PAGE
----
Storm Arwen had a huge impact on Cumbria.
What was the response?
Firstly the priority was to restore power and access to Cumbria’s properties. This was a mammoth task. Safety was paramount for both public and contractors. Landowners needed to check the lines of footpaths, roads and bridleways to check for hanging limbs and disturbed root plates.
Windblown trees are dangerous. Wood is capable of huge tension, and changing the forces by removing limbs, moving surrounding trees or cutting into a trunk, can have unpredictable and catastrophic results. It’s often difficult to assess whether a tree’s root plate is secure and how the trees interact with one another. Ideally, do the work mechanically from within a steel cab. The operator needs to have the appropriate qualifications (chainsaw use on windblown trees is an advanced and specialist competency), but also have considerable experience – tackling these trees needs a plan!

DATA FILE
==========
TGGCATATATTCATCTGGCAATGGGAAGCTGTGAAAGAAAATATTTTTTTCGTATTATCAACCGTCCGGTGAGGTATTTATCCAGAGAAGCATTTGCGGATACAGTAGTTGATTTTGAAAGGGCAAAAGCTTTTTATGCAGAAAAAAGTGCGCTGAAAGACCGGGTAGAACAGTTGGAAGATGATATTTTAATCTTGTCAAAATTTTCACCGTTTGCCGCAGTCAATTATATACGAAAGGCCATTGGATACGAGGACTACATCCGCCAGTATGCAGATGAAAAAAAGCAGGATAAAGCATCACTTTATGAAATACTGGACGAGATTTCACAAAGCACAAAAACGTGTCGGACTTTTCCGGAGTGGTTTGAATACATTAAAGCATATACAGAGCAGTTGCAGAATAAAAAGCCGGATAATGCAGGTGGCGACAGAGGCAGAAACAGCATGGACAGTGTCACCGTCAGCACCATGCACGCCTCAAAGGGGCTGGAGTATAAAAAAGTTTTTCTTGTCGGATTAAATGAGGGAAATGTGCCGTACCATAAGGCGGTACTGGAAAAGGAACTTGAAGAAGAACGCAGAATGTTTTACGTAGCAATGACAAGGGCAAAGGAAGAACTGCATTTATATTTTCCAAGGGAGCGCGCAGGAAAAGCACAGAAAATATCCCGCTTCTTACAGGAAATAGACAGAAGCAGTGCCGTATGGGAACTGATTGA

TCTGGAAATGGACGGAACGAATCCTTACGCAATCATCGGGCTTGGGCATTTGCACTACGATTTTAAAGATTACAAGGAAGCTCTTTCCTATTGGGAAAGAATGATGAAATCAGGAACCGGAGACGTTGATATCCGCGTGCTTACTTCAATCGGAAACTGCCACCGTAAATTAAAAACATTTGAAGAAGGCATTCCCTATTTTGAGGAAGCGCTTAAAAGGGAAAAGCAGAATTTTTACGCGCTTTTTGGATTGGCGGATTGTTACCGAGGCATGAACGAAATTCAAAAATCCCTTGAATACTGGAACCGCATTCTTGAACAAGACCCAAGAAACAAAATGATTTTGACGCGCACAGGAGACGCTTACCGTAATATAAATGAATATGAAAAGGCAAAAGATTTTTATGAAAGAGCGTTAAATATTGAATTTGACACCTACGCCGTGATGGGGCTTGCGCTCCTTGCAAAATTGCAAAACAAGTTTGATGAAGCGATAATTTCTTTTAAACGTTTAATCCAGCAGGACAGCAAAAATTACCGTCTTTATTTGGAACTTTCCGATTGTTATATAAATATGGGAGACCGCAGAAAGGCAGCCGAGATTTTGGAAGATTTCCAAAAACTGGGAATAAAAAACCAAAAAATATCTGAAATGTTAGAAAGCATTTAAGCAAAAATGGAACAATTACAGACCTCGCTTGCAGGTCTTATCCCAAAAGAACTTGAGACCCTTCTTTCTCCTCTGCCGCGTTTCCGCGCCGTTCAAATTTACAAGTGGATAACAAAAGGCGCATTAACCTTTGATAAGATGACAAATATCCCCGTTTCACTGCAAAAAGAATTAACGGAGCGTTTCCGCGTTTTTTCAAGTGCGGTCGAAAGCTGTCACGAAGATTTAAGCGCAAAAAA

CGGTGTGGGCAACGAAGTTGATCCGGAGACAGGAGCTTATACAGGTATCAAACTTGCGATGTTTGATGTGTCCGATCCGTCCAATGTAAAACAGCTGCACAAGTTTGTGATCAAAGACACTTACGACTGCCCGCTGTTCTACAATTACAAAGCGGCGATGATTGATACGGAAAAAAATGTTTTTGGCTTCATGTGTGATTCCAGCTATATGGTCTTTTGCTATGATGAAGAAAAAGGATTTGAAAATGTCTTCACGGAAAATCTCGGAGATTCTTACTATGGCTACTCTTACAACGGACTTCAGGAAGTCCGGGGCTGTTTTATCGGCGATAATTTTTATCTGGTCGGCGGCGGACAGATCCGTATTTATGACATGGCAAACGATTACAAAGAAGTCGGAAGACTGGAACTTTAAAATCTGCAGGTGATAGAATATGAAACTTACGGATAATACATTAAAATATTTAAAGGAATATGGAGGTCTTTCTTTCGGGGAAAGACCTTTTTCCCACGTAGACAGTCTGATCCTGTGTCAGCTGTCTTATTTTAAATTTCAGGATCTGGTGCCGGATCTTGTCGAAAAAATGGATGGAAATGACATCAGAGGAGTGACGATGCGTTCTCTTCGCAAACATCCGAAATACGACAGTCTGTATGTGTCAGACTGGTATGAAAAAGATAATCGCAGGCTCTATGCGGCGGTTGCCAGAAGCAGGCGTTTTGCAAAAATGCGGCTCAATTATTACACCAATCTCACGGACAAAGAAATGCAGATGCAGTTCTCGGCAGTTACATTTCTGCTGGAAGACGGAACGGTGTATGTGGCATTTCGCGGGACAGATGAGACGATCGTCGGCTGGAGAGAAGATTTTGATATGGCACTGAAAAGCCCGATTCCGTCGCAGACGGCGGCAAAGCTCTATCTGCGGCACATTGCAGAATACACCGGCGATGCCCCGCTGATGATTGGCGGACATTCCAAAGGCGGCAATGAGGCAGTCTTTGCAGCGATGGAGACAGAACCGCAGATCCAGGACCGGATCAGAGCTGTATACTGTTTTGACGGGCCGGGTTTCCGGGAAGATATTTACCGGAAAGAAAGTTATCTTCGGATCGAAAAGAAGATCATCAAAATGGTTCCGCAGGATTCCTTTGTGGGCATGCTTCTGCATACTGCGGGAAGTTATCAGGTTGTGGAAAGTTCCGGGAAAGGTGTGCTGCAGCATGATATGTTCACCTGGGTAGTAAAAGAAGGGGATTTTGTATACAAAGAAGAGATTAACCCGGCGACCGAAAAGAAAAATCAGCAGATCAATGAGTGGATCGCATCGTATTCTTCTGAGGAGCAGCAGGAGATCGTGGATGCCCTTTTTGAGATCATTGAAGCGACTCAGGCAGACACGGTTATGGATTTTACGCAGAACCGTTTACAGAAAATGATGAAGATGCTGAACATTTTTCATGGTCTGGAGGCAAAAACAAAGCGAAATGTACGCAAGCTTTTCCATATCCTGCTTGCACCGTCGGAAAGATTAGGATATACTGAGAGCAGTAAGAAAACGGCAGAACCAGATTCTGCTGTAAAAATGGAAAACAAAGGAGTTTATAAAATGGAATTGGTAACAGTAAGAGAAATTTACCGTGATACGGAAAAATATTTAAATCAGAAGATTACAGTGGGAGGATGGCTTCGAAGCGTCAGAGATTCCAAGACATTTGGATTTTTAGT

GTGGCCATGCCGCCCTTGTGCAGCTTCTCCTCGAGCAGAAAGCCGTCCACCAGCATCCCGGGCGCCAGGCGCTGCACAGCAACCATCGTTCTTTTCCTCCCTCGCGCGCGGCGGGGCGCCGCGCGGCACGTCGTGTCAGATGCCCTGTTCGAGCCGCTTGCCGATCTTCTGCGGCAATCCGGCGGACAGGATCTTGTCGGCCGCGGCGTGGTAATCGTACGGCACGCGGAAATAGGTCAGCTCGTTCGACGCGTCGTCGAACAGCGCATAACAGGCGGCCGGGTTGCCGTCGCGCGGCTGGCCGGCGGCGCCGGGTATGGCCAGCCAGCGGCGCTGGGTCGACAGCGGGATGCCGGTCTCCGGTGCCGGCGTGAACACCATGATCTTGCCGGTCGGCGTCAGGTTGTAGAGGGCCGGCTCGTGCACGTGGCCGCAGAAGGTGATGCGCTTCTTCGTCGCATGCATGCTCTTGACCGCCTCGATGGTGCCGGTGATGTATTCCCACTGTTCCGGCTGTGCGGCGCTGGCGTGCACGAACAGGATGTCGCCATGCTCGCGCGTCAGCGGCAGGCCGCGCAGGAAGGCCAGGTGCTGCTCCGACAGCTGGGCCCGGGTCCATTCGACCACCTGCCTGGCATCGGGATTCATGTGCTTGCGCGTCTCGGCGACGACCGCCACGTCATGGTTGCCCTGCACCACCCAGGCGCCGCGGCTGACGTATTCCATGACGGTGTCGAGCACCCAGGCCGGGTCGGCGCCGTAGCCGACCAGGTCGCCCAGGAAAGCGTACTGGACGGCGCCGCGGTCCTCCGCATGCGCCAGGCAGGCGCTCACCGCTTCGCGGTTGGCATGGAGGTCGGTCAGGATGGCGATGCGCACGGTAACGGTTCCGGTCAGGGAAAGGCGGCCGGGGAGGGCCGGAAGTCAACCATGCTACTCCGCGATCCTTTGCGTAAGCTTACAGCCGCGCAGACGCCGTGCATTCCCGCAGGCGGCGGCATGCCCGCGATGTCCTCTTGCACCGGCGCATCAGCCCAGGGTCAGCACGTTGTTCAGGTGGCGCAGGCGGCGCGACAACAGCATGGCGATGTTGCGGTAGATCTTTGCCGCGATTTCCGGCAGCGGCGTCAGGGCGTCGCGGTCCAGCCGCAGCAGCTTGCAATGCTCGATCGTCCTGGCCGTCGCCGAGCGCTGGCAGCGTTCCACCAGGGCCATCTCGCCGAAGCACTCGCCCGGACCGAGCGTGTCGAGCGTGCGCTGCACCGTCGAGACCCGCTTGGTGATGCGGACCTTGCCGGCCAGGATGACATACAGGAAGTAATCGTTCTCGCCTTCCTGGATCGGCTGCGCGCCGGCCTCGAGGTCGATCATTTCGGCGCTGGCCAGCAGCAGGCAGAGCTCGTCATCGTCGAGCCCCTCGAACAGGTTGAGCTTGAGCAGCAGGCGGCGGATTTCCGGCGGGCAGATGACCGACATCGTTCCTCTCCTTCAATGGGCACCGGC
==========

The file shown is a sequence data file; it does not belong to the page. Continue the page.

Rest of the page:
In the medium term, the need is to assess the impact on woodlands. This is achieved best by plane or helicopter aerial survey across the whole of the area. Though the woodland may look devasted, the ecological/biodiversity impact of such a storm on the woodland system is minimal. If you’re able to resist ‘tidying up’; nature loves a mess! We would encourage you to retain as much dead and decaying wood as possible, as the ecosystem desperately needs it.
Aerial decaying wood is extremely valuable as well as decaying wood on the ground. Great for saproxylic insects, fungi, and good for the soil. Tangled brash on the woodland floor also encourages natural regeneration providing some protection from browsing herbivores. Holes in the canopy also provide light to the floor encouraging flora, baby trees, and the associated insect and birdlife.